So millions of poor kids might be getting marginally better breakfasts and lunches in school while, at the same time, their parents will be less able to provide them with decent dinners at home. And they call it "The Healthy, Hunger-Free Kids Act"?
Let them eat irony?
Not only would a cut in food-stamp benefits run counter to President Obama's goal of ending childhood obesity by 2015, it could make hunger even worse, given the dim prospects for a quick economic recovery. It may also negate Mrs. Obama's laudable efforts to fight the nation's epidemic of childhood obesity if parents are forced to buy cheaper foods that are more "filling" - and also higher in calories.
It's one more alarming example of ripping the guts out of one safety net in order to repair another.
It was bad enough that, faced with a wall of Republican opposition in August, Democrats in Congress took $11.9 billion in stimulus funding from food stamps to pay for emergency aid for states, which saved tens of thousands of teachers' jobs and helped fund states' Medicaid obligations.
NOW, FACING another deadline - and more Republican disagreement in the Senate - House members are under pressure from the White House to raid food-stamp funding again, rather than even consider a much better House bill on child nutrition.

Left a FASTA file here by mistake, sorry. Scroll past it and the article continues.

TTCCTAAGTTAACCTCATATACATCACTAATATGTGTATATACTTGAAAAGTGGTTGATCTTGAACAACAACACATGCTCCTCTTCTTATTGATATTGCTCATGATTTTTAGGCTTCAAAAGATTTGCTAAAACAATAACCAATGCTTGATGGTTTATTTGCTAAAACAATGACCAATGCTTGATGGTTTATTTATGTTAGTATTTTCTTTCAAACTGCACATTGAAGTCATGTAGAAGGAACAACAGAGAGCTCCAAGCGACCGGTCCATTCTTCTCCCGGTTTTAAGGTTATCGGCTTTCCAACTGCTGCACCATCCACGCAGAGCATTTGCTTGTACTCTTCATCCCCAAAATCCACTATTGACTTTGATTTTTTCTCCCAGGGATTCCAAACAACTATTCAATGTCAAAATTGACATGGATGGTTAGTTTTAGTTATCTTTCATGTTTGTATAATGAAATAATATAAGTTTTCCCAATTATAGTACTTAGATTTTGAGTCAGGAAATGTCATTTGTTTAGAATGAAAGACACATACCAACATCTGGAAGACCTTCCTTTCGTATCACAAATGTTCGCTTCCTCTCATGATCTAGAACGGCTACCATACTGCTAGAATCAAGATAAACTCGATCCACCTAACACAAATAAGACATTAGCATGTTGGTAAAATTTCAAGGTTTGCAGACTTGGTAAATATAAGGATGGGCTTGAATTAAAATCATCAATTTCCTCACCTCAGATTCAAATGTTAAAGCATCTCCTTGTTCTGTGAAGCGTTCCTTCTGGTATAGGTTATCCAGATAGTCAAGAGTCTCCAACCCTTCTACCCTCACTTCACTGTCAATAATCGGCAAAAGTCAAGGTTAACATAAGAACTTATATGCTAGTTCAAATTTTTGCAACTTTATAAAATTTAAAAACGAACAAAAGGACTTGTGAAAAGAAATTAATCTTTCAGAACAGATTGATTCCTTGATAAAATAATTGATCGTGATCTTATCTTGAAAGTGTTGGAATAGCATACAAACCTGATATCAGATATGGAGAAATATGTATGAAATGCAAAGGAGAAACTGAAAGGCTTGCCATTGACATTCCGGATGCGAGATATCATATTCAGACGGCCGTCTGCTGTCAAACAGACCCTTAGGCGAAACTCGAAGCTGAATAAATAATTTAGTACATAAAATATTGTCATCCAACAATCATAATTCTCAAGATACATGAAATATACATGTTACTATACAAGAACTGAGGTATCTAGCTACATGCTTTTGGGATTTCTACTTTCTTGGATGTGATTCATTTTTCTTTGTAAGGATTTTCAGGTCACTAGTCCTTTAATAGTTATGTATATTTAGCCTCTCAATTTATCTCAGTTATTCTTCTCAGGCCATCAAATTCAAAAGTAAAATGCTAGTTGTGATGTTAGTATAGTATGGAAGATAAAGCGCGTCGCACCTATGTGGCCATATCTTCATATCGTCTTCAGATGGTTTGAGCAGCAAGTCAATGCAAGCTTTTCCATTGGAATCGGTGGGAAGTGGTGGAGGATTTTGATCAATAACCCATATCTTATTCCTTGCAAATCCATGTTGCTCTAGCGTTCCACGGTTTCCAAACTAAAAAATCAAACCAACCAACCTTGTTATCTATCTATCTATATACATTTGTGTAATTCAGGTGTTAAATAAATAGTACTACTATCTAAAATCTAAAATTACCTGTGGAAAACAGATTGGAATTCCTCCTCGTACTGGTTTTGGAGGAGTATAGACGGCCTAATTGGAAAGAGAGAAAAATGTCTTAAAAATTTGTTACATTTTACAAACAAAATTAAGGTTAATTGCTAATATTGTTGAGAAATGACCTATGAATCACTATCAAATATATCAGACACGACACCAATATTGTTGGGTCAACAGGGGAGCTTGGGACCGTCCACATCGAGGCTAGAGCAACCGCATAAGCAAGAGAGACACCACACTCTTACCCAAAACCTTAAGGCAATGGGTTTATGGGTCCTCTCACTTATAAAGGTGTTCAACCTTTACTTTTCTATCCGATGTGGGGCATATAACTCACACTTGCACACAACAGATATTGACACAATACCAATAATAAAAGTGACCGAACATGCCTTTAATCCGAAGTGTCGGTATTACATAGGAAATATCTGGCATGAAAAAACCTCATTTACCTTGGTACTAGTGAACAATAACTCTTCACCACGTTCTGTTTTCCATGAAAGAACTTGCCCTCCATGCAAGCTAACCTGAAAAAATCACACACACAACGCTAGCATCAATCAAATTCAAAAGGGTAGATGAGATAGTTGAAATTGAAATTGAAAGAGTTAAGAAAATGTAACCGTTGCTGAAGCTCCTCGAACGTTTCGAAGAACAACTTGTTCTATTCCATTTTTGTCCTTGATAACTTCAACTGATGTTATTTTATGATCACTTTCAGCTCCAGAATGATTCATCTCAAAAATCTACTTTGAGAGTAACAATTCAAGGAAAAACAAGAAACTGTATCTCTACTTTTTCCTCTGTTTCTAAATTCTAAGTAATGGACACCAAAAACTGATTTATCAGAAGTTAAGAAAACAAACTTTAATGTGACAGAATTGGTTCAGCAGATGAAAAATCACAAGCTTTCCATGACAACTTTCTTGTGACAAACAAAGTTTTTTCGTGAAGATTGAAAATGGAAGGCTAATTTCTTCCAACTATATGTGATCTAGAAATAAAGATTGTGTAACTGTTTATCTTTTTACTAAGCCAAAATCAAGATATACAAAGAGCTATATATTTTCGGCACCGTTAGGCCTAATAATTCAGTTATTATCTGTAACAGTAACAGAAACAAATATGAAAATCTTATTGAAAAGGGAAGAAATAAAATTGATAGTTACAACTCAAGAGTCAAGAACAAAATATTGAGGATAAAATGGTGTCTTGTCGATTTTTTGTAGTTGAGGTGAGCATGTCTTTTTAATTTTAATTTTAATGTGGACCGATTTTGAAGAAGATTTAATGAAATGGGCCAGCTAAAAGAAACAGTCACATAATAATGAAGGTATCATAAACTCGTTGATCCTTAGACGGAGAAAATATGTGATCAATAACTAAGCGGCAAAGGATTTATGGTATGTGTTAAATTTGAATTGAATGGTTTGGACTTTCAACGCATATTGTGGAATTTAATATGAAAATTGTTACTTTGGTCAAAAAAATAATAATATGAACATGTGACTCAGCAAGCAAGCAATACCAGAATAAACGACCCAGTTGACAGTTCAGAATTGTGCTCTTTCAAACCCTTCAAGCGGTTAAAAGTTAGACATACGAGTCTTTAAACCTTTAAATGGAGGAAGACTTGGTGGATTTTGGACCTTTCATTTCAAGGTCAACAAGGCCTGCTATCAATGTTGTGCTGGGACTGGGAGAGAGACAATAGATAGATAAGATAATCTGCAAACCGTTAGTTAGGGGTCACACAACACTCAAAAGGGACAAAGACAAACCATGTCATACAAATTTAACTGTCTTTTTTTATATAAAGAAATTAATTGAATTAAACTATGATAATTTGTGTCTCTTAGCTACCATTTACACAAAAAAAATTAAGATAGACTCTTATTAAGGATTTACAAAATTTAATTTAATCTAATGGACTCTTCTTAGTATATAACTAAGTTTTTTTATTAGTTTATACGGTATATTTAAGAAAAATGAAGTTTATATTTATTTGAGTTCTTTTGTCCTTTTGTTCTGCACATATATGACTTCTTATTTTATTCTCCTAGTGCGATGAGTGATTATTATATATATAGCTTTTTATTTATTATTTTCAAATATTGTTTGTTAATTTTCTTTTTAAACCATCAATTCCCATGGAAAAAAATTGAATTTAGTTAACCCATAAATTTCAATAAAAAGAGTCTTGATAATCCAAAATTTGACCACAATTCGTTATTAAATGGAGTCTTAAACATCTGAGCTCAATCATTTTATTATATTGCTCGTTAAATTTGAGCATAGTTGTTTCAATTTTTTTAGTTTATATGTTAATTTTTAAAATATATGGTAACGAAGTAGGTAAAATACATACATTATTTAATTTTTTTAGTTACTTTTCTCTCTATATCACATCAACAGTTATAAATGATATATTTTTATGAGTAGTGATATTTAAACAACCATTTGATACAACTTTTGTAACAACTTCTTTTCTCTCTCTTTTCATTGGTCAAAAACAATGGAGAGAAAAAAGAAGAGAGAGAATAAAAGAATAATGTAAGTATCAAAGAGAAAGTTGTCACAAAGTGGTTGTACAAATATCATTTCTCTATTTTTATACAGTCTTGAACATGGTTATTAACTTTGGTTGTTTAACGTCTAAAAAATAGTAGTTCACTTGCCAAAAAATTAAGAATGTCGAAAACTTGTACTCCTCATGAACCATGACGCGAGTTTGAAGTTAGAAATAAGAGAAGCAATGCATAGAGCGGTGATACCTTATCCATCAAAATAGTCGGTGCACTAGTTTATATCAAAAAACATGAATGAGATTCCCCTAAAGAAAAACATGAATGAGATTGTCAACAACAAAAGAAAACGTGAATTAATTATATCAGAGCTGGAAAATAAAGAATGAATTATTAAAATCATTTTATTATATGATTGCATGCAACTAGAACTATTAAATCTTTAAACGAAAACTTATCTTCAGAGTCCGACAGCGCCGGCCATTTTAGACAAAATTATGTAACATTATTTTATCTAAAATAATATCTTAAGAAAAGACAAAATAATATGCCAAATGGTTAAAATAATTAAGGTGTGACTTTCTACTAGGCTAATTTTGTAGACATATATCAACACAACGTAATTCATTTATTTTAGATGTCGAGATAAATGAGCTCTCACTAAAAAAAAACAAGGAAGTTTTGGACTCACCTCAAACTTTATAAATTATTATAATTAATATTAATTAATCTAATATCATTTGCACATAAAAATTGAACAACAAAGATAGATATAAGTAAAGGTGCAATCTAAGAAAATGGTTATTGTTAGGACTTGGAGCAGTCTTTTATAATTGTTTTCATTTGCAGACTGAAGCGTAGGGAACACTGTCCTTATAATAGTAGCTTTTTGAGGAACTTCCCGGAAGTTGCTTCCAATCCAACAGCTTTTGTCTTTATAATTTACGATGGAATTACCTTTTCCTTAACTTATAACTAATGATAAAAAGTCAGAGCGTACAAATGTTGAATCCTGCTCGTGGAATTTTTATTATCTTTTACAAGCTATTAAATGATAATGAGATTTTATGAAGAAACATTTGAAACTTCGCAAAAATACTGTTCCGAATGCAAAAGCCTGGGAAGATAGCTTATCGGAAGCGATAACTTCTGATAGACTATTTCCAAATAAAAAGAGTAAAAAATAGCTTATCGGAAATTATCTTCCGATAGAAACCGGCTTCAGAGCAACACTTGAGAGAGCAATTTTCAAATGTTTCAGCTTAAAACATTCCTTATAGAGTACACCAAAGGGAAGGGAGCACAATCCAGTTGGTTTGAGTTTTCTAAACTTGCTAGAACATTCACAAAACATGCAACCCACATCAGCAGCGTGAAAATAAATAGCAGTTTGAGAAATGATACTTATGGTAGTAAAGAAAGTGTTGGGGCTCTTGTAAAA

The use of food-stamp funding to plug budget holes apparently comes from a bizarre notion that a $19.9 billion temporary increase in food-stamp benefits that were part of the 2009 economic recovery legislation turned out to be too generous - since food-cost increases were less than anticipated.
But here's something to chew on: At $4.50 a person per day, food-stamp benefits aren't in any way adequate, even with the temporary increase. (Send us your recipes for healthy, nutritious $1.50 meals.)
Only the very poorest Americans get food stamps: 81 percent have incomes at or below the poverty line of $22,050 for a family of four - and 41 percent have incomes at half that or less.
Food stamps are critical to the health of America's most vulnerable citizens: About half go to children (681,497 in Pennsylvania, estimates the Food Research Action Center, an anti-hunger advocacy group) and 10 percent go to seniors. No wonder 1,600 anti-hunger organizations - not to mention New York City Mayor Michael Bloomberg - are urging Congress to find another way to pay for it.
Here's where you come in: Urge your representative in Congress to support child-nutrition legislation that doesn't starve Peter to feed Paul.